David R. Henderson  

Bill Keller's Slip

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In an editorial in yesterday's New York Times, Bill Keller decries the competition that newspapers get from independent sources on the web. That's not how he poses it, of course. No. What he sees is a lot of loud, outlandish viewpoints.

I don't deny that there are such viewpoints. But it's interesting that one of Keller's approving quotes is about people who would like to eliminate the Federal Reserve Board. Here's the key paragraph:

"Nobody who is taken seriously as an economist is going to say 'cancel the Fed,' " said Glenn Hubbard, the dean of Columbia Business School, chairman of the Council of Economic Advisers under George W. Bush, and now Mitt Romney's chief economic adviser. "I find it very disturbing that the media is giving equal time to some ideas that are just crazy."

So Hubbard is saying--and Keller appears to agree--that any economist who wants to abolish the Federal Reserve Board is not taken seriously. Furthermore, Hubbard says that someone who thinks that--and, again, Keller seems to agree--is crazy.

Later in the piece, Keller writes:

Of course, there have always been economists who leaned right or left -- and some outright snake-oil salesmen -- but until recently the public debate about economics pretty much stayed within the boundaries of accepted science. Friedrich Hayek and Milton Friedman have become conservative icons, John Maynard Keynes and Paul Samuelson are stalwarts of the liberals, but in their lifetimes they all had a reverence for evidence (even if their acolytes did not).

So Keller is saying that Hayek and Friedman are taken seriously and are not crazy, right? Do you see his problem?

For a partial hint, watch this.

HT to Don Boudreaux.

Comments and Sharing

CATEGORIES: Monetary Policy , Money

COMMENTS (7 to date)
Jonathon Hunt writes:

Why are Friedman and Hayek still being identified with Conservatism? I mean come on; Hayek wrote an article specifically entitled "Why I'm Not a Conservative."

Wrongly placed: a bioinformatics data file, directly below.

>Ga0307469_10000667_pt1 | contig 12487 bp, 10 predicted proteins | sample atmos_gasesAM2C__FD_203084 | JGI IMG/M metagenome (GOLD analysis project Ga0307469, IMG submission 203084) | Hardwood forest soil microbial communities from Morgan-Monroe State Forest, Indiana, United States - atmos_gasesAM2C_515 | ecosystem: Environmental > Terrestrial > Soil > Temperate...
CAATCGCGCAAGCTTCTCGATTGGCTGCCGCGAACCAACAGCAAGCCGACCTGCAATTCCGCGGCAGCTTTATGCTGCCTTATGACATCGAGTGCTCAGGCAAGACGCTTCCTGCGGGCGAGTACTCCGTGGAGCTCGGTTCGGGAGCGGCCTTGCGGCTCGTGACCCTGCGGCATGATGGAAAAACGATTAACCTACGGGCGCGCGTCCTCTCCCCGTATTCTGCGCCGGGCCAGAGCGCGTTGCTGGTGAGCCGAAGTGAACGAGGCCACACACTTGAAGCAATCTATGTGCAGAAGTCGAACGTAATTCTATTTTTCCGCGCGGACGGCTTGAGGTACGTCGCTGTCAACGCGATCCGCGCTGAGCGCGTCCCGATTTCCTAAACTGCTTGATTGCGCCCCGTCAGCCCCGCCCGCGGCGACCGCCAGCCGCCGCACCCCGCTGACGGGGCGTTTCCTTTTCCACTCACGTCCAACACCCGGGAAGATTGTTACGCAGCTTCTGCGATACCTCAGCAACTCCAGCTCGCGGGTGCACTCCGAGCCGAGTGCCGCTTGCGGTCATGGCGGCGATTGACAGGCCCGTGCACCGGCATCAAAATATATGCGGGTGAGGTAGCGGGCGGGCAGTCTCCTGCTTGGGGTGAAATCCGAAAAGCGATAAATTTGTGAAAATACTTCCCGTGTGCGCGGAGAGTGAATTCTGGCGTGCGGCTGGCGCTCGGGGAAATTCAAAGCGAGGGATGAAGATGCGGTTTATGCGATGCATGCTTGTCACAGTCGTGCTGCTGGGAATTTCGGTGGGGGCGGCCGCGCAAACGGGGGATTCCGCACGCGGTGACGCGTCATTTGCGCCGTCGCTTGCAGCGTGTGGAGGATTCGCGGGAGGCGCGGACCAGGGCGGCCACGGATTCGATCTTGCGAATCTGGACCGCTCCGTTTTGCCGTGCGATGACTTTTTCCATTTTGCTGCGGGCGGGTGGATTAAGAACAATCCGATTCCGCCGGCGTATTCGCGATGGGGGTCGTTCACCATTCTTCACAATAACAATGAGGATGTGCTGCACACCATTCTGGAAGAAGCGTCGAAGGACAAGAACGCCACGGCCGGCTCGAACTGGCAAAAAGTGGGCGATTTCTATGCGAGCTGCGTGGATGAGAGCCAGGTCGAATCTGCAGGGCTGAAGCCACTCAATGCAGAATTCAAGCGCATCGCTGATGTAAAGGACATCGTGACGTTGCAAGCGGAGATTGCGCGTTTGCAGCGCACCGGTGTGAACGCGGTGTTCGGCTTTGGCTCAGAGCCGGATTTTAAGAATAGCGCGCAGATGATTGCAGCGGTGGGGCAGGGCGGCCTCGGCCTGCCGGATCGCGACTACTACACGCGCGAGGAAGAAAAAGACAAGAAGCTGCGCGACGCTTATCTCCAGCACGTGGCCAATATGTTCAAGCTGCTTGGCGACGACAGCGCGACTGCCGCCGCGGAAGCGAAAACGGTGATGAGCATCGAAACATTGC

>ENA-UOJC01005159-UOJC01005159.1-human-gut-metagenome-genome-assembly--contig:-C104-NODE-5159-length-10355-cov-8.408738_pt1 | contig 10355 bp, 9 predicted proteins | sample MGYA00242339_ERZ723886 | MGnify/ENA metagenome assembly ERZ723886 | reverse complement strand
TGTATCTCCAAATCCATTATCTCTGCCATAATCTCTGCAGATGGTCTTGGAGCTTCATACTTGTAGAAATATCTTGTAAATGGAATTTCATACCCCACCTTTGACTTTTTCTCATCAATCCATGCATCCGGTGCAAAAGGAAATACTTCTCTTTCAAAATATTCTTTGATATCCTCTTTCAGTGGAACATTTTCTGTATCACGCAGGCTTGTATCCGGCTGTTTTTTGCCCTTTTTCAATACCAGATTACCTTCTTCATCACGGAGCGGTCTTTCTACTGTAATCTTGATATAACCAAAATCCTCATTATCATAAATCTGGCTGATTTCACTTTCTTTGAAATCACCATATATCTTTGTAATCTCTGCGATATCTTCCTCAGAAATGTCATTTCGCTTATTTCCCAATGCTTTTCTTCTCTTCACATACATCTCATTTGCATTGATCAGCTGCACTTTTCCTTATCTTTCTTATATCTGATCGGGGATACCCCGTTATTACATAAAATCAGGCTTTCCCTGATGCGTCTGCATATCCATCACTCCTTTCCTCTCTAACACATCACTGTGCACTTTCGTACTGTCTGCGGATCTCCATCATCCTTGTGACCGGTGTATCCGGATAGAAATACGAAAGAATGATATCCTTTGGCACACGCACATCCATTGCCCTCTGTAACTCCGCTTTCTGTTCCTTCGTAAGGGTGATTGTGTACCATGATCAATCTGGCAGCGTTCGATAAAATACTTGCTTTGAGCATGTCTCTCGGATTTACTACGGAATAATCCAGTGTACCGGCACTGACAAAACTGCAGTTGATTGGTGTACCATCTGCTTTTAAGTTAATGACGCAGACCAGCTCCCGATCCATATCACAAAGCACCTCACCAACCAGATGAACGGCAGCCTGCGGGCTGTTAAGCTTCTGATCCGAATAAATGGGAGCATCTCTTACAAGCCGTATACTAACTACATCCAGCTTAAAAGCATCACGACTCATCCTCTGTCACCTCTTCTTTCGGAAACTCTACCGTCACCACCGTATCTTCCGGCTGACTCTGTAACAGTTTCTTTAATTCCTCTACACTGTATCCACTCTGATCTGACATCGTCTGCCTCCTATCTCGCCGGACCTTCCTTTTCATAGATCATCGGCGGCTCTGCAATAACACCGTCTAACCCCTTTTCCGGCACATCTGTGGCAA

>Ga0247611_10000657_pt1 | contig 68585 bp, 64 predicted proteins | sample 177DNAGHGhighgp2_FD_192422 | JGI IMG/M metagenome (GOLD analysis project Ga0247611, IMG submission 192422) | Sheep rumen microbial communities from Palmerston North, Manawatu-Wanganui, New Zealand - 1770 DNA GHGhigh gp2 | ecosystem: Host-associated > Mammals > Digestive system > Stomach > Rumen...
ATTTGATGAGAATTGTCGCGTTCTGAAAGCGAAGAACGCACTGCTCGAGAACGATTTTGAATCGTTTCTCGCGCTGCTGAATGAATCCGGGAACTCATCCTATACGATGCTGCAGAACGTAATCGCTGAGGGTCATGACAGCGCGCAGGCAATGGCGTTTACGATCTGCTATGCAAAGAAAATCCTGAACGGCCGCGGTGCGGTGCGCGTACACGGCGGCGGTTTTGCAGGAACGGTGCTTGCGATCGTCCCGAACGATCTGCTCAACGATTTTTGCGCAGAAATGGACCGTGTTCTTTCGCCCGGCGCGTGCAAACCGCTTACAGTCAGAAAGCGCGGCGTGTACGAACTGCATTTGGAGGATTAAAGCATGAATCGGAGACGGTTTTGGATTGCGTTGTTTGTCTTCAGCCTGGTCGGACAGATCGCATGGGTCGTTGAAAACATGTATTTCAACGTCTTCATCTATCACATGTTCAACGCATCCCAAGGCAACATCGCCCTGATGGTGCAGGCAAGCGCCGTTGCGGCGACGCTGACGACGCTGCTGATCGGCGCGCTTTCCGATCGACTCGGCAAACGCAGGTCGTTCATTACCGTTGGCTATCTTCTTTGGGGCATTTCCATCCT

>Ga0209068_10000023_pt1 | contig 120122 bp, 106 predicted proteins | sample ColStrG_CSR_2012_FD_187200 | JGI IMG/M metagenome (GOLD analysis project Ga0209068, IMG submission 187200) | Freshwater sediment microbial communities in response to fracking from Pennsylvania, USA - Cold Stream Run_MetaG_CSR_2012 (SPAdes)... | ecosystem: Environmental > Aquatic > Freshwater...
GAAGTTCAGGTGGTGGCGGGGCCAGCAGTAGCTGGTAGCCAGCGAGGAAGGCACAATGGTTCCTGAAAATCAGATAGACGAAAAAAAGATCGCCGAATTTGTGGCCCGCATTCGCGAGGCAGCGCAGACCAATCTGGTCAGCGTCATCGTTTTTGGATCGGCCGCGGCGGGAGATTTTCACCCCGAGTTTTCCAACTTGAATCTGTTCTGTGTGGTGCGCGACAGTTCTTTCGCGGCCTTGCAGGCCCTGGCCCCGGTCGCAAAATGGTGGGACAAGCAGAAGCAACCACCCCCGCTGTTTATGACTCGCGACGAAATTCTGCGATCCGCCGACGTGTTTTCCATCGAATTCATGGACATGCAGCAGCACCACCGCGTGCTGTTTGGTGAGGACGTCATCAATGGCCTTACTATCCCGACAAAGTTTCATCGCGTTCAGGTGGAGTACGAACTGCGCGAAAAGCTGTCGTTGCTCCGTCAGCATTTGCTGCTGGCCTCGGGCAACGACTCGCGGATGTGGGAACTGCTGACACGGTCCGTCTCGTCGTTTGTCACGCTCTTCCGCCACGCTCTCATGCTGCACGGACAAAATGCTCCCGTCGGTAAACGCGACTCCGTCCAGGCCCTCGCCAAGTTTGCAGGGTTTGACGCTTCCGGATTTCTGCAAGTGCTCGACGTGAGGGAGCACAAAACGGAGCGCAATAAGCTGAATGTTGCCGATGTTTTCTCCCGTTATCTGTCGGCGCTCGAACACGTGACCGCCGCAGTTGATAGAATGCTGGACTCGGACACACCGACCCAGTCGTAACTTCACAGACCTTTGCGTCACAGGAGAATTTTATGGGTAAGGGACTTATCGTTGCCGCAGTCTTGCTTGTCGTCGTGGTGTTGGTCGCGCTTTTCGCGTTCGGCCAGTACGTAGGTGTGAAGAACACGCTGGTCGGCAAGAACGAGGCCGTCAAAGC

mark writes:

I admire your endurance in reading that far into his article. I gave up about 5 paragraphs in, right after he said how he had learned that there really was a consensus solution to the economy - short term stimulus. And that only politics was getting in its way. It was one of the most embarrassing articles I have ever read in the Times.

David R. Henderson writes:

@Jonathon Hunt,
Good catch. Thanks.
Thanks for your admiration. I learned early in life, though, that if you’re going to comment on something more than casually, you need to read the whole thing.

Eric Hanneken writes:

Do you know who else favored abolishing the Federal Reserve Board? Alan Greenspan.

Only a few months earlier, Greenspan had recommended to a Senate committee that economic regulations all should be sunsetted. Senator Paul Sarbanes accused him of "playing with fire, or indeed throwing gasoline on the fire," and asked him whether he favored a sunset provision in the authorization of the Fed. Greenspan coolly answered that he did. Do you actually mean, demanded the senator, that the Fed "should cease to function unless affirmatively continued"? "That is correct, sir," Greenspan responded. . . .

The Senator could scarcely believe his ears. "Now my next question is, is it your intention that the report of this hearing should be that Greenspan recommends a return to the gold standard?" Greenspan responded, "I've been recommending that for years, there's nothing new about that.... It would probably mean there is only one vote in the FOMC [Federal Open Market Committee] for that, but it is mine." [R.W. Bradford, "Deep Cover Radical for Capitalism," Liberty Magazine, pp. 37-42, 52]

Of course, Greenspan also wrote an essay titled "Gold and Economic Freedom" for The Objectivist in 1966, in which he advocated a gold standard.
Eric Hanneken writes:

Forgot to include the issue of Liberty Magazine in the citation. It was the November 1997 issue, which is available online.

Robert Hurley writes:

I think your reponse is evidence of the truth of the Keller's assertion. Your conclusion in the last quote seems to be just the opposite of what Keller implied. Take abolishing the Fed, the problem is that those who advocate that step do not then explain what the consequences will be in any objective terms. His premise is that the problem is that too often truth and fiction are given equal billing or sometime truth is never mentioned at all. I certainly have found that to be true.

drobviousso writes:

Robert Hurley - That's not proof of Keller's assertion. It's a suggestions that Keller is projecting.

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